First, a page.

Sunday, April 22, 2007

Sunday Morning Quicky

Combine the stress of buying a house, a week of deluge, and a few sunny days and you've got an Eric itching to get on the water. There was a paddle scheduled for Sakonnet Pt. that sounded fun, but there was also a lot of personal things that also needed to get done -- those pesky things like cleaning, laundry, banking, putting together wedding invitations, plans with non-kayaking friends... So as a compromise, and to get H on the water too, I decided that a quick spin on the Lake District portion of the Charles River would suffice.
The Lake District is the portion of the Charles river between the Charles River Canoe and Kayak boat house in Newton and the dam on Moody Street in Waltham. In this section the river is wide and slow moving, even when there has been a lot of rain. It is also pretty clean-for the Charles. It makes a great place to do a leisurely paddle, with some distance, or to do a spot of practice. Unlike the portion of the Charles that runs through Boston, or the section that runs through Watertown, this part of the river is suburban. The banks are lined by large houses and parks. You can hear the road, but it is not intrusive. You can also see plenty of birds, fishers, dogs, canoeists, and kayakers. You even run into the occasional sculler.
The launch for this paddle is a five minute drive from our current digs (10 minutes from the new digs), so we didn't rush to get moving. We pulled out H's gear from its long slumber and relearned how her kayak sits in the egg's hooks. It is surprising how different her kayak sits in the hooks than the Q. Despite its diminutive size, her kayak fills the hooks, where as the Q leaves plenty of space.
It was nice too not have to rush or fumble around, half asleep at some crazy hour in the morning to get our kayaks on the water for 10am. We pulled out of the driveway at 9:45 and had everything unpacked and ready to go by 10am. Even with a quick drive to a restroom and a drawn out debate about what to wear, we were on the water and paddling by 10:05. Now I know how TM and CC can paddle so often - does the green tint show?
I decided, despite the sun and 70 degree temp to wear the drysuit. The water temp was still only in the 40's and I figured better safe than sorry. As a bit of rebellion, I did decide to forgo the fleece under layer. I just wore a t-shirt and a pair of swim trunks. H, since she lacks a drysuit, wore a paddle top and a two layers of warm stuff. She also decided that she would not try anything that may land her in the drink. I know myself too well to think I could stick with that decision for long....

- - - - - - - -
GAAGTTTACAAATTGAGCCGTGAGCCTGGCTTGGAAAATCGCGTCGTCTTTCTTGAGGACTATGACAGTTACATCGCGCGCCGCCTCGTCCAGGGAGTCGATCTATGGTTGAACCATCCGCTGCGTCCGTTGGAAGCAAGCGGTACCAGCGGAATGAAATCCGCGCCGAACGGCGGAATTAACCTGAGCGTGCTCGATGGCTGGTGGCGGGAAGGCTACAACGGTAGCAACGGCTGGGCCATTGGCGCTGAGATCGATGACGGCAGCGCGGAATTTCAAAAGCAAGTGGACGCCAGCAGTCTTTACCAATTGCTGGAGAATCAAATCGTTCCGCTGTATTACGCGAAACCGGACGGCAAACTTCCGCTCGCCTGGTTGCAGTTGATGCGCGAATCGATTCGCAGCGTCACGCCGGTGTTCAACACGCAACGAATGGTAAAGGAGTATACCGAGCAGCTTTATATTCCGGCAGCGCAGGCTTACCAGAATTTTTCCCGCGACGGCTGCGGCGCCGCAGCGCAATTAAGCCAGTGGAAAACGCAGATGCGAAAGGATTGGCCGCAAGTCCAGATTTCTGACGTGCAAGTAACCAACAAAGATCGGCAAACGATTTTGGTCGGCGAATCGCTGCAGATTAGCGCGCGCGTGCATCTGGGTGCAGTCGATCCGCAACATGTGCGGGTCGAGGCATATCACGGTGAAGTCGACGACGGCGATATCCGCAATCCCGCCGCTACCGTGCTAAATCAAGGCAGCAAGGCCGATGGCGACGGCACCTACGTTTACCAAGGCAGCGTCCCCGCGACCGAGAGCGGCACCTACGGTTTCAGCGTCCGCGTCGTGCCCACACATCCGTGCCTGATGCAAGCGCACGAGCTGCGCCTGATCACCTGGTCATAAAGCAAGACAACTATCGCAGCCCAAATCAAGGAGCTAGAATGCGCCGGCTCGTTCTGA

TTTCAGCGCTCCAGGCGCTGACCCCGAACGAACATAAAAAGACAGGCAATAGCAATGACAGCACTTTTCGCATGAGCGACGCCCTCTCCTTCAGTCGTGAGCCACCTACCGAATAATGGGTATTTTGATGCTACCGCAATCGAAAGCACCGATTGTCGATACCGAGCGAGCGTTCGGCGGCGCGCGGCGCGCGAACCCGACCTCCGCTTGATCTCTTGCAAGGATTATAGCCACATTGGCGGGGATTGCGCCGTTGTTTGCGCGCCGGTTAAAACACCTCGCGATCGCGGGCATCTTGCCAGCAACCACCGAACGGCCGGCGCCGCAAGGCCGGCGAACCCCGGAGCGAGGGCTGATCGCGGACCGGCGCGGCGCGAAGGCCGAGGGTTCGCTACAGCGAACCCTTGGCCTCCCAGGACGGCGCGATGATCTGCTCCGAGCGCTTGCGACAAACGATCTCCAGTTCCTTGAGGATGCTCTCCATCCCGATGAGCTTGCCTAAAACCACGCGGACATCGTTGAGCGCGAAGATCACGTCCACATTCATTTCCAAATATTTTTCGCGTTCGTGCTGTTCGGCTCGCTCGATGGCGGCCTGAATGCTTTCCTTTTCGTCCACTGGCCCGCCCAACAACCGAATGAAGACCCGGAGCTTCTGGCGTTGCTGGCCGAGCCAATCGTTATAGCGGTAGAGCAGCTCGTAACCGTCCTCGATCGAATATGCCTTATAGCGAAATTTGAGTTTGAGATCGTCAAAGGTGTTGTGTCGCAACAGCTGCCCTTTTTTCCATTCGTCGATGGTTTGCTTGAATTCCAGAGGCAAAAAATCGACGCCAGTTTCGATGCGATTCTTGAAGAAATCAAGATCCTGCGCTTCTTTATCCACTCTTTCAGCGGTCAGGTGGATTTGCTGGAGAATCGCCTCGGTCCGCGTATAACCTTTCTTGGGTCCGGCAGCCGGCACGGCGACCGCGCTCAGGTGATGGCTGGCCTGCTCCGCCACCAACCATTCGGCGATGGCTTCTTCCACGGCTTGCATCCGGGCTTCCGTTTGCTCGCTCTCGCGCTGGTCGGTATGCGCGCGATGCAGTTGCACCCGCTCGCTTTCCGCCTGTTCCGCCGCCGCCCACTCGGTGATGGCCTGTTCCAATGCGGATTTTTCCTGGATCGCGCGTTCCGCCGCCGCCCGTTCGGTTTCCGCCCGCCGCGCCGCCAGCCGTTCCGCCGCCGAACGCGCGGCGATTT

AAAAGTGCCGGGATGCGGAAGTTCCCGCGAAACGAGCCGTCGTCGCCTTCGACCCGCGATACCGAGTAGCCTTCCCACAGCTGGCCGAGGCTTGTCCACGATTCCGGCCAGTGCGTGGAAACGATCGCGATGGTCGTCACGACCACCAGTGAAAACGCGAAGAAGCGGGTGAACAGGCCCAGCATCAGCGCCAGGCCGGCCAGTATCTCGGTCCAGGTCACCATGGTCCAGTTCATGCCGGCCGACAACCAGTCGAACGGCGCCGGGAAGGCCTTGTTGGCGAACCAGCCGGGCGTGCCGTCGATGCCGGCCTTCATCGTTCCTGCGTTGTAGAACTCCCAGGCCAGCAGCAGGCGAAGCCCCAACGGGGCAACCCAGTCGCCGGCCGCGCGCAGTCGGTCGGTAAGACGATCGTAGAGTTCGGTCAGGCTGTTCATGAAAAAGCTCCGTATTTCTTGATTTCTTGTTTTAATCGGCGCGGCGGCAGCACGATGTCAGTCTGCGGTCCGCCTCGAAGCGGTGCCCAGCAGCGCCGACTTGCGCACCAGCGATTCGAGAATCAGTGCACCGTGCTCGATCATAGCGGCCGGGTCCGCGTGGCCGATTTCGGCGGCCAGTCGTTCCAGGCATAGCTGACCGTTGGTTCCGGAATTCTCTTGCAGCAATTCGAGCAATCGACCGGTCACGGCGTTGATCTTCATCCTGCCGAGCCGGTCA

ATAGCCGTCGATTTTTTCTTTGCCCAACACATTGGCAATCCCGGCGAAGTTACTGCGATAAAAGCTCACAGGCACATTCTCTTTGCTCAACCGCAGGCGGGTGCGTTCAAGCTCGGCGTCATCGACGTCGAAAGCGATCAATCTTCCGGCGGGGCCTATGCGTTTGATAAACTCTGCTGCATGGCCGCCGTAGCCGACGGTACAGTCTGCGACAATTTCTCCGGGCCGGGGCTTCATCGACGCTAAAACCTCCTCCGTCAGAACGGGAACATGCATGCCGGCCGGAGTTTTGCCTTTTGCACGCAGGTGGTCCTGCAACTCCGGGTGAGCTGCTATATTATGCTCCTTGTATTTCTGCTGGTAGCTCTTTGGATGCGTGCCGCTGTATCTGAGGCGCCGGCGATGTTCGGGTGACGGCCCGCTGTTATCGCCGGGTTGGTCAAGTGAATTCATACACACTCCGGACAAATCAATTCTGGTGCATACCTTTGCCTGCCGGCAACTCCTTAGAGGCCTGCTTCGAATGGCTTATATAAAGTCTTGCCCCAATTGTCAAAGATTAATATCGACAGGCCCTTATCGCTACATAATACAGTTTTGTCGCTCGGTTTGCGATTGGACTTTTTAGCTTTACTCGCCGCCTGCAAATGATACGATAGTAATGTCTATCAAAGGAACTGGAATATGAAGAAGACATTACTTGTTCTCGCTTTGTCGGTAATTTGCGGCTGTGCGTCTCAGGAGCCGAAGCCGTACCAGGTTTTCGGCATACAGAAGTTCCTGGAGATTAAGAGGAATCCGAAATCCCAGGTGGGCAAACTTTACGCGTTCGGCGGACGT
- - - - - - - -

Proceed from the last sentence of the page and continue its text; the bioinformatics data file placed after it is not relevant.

The paddle was pleasant. H took time readjusting to being in the kayak and freshening her forward stroke. I took the opportunity to work on hanging draws and high-stern rudders. It was relaxing and just enough work.
The thing that sort of threw both of us off was the slight current. It was not strong enough to make paddling up river hard, but it was strong enough to effect the directional stability of the kayaks. H kept saying how she was veering to the left and initially attributed it solely to being out of practice, but if she stopped applying forward motion to the kayak the current peeled her bow to the left. I was having a hard time getting a hanging draw to work on my right side. It would start off working great and the kayak would drift right. However, as the kayak lost speed, the kayak would stop moving to the right and slowly begin peeling to the left.
Good practice for handling a kayak in adverse conditions.
We saw swans (one was very aggressive), the ubiquitous geese, a cardinal, and an oriel. It was great to see the birds. I cannot remember the last time I saw an oriel or a cardinal.
We were back at the put-in by noon and home by 12:30. The other great thing about paddling on the Lake District is that it is fresh water. We had no clean-up save for hanging out the wet stuff.